Since these small marvels can provide hundreds if not thousands of gallons of safe, clean, drinking water, they can be considered a solution for both long and short-term situations.

Not all are created equal though, so you should always carefully read their disclaimers and familiarize yourself with their specifications. And in case you’re wondering, filtration bottles don’t magically make water out of thin air — you must still have access to a water source.

Aside from that, they’ll obviously work well in most disaster situations. Just don’t be surprised if you discover that they’re most frequently used by hikers, backpackers, and outdoor enthusiasts though. It’s the freedom from additional weight and baggage that they seek.

Consider this a flexible, portable, lightweight option. It’s also an excellent choice if you think you’ll have an abundant source of natural water, and want to save space in your emergency kit.

Small Wonders

Although water purification tablets sound like the way to go, they may not be a good fit for you. They’re inexpensive, readily available, and take up practically no space at all. So what’s the catch?

No, it’s not their effectiveness. They’re perfectly capable of sanitizing your water. Of course they won’t remove impurities or toxins, but they will destroy harmful parasites and microbes, making your water safe to drink. You won’t have to fear cholera, dysentery, typhoid or other water-borne diseases.

Here’s the downside: Some water purification tablets contain a form of stable iodine. Studies have shown that these can mildly impair the function of your thyroid if used excessively. The good news is, there are many tablets out there, which don’t use iodine as an active ingredient (such as the Aquatabs shown above). If you already have thyroid problems, stay clear of products containing ingredients such as tetraglycine hydroperiodide — they really shouldn’t be used by people with thyroid problems, unless there are no other water alternatives.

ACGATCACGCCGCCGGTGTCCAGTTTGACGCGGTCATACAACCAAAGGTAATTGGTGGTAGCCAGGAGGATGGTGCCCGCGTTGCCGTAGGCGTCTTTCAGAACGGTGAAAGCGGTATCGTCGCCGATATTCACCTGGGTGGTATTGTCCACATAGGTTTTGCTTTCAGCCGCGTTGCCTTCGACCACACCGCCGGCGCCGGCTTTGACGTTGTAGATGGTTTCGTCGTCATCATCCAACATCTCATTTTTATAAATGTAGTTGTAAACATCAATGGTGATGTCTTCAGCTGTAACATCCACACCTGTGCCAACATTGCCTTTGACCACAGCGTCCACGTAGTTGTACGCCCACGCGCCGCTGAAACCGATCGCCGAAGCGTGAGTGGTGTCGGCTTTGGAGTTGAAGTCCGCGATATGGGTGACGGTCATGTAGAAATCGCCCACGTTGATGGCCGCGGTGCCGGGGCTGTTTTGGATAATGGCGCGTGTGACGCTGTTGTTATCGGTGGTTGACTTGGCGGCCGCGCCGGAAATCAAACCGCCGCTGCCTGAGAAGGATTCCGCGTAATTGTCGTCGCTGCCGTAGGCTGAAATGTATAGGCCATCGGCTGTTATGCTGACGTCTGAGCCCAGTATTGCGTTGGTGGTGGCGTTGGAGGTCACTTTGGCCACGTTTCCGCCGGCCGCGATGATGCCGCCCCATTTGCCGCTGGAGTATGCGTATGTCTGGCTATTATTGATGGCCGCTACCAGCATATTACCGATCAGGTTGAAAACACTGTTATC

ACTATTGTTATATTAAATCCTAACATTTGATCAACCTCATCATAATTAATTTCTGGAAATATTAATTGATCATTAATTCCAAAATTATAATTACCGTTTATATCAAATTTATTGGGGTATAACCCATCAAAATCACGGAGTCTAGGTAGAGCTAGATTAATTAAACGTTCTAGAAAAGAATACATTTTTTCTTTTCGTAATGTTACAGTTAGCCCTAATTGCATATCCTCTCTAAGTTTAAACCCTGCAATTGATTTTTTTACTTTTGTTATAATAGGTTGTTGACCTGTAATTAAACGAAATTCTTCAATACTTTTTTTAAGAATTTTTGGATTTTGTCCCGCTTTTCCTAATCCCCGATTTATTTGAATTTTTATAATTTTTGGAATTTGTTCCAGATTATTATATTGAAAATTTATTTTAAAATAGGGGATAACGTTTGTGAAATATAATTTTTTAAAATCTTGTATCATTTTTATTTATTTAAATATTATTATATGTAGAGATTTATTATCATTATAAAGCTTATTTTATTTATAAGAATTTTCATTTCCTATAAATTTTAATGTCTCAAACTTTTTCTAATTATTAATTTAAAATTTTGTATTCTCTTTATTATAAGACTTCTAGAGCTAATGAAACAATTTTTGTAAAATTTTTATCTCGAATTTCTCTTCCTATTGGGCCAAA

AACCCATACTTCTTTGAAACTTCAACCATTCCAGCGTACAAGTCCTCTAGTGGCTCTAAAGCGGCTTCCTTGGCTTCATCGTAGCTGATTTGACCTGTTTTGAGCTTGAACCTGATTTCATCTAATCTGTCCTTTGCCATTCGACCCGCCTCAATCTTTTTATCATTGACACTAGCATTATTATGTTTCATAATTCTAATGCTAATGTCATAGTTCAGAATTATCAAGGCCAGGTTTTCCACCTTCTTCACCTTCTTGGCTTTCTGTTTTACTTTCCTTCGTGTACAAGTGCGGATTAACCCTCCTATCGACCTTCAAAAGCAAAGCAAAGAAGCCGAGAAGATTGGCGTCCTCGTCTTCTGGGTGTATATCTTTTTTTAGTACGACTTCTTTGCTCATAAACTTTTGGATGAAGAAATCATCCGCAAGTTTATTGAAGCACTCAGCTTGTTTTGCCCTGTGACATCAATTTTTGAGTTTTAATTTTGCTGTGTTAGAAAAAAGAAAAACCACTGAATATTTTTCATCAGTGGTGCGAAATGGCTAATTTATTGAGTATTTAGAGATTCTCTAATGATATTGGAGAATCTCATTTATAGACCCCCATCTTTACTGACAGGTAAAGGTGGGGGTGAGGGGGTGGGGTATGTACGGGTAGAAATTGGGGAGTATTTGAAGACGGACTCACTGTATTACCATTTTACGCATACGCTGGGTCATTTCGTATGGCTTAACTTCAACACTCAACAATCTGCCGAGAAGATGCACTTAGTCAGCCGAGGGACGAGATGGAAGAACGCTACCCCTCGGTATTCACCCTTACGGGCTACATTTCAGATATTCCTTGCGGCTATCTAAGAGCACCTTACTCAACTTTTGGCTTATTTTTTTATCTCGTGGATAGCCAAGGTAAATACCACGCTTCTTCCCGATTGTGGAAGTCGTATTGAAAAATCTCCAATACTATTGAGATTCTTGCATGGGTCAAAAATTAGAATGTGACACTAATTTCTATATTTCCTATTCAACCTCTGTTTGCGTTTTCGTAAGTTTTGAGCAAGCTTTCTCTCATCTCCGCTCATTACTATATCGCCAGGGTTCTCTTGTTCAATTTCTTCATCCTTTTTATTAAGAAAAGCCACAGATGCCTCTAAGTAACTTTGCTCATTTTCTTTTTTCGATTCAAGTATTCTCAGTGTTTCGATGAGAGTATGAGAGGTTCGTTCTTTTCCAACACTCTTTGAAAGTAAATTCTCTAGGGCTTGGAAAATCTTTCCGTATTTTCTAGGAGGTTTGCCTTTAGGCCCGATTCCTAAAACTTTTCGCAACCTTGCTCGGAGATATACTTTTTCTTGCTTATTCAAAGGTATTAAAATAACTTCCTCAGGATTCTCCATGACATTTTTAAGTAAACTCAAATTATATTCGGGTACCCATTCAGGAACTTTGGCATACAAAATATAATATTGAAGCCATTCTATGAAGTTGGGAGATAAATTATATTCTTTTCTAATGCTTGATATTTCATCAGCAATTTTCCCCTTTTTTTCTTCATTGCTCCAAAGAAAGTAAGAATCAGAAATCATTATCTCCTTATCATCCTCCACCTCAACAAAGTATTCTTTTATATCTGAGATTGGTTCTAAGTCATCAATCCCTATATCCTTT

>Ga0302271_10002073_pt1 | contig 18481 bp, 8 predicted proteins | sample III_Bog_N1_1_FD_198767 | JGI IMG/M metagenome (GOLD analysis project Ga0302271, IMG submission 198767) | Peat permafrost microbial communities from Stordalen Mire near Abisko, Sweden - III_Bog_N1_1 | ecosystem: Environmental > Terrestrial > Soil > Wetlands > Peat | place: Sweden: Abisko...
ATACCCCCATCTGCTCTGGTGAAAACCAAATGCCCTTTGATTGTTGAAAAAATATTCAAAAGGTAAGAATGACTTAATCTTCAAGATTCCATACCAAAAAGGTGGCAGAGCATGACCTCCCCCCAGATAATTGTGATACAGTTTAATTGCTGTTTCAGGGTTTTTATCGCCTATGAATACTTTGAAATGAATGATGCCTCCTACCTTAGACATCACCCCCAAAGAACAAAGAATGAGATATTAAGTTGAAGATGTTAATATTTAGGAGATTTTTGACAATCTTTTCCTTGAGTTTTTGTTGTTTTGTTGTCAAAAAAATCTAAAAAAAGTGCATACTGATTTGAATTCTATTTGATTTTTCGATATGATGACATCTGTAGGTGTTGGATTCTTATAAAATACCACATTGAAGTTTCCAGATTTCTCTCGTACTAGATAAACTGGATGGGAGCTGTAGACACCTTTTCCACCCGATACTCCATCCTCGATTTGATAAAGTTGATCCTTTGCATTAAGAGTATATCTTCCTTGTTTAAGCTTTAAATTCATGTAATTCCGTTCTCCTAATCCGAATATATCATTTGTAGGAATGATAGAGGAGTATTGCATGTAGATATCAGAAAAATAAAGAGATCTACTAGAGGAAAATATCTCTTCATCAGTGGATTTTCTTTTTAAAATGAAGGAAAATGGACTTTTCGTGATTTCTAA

Water tabs are best reserved as an additional layer of protection. Keep these on hand for scenarios where stored water resources are limited, the weight of your emergency kit is a factor, or for when you won’t be able to transport large quantities of water.

Secret No More

Did you know you have a couple of hidden water reserves, that can be easily tapped in an emergency? It’s true. Your water heater and toilet tanks might be life savers if you failed to plan ahead. The water stored in your water heater is perfectly safe to drink, while the water inside your toilet tanks can be boiled and used for laundry and cleaning purposes.

Tapping the Tank

To use water from your hot water heater, first make sure you manually turn it off. You should also turn off the inlet valve, so contaminated water doesn’t enter the tank if water is suddenly restored. When you’re ready for water, open up a hot water faucet to allow air to enter the tank, and then open the drain valve at the bottom of your tank. You can attach a short garden hose to make accessing it more convenient, or filling your water container more easier.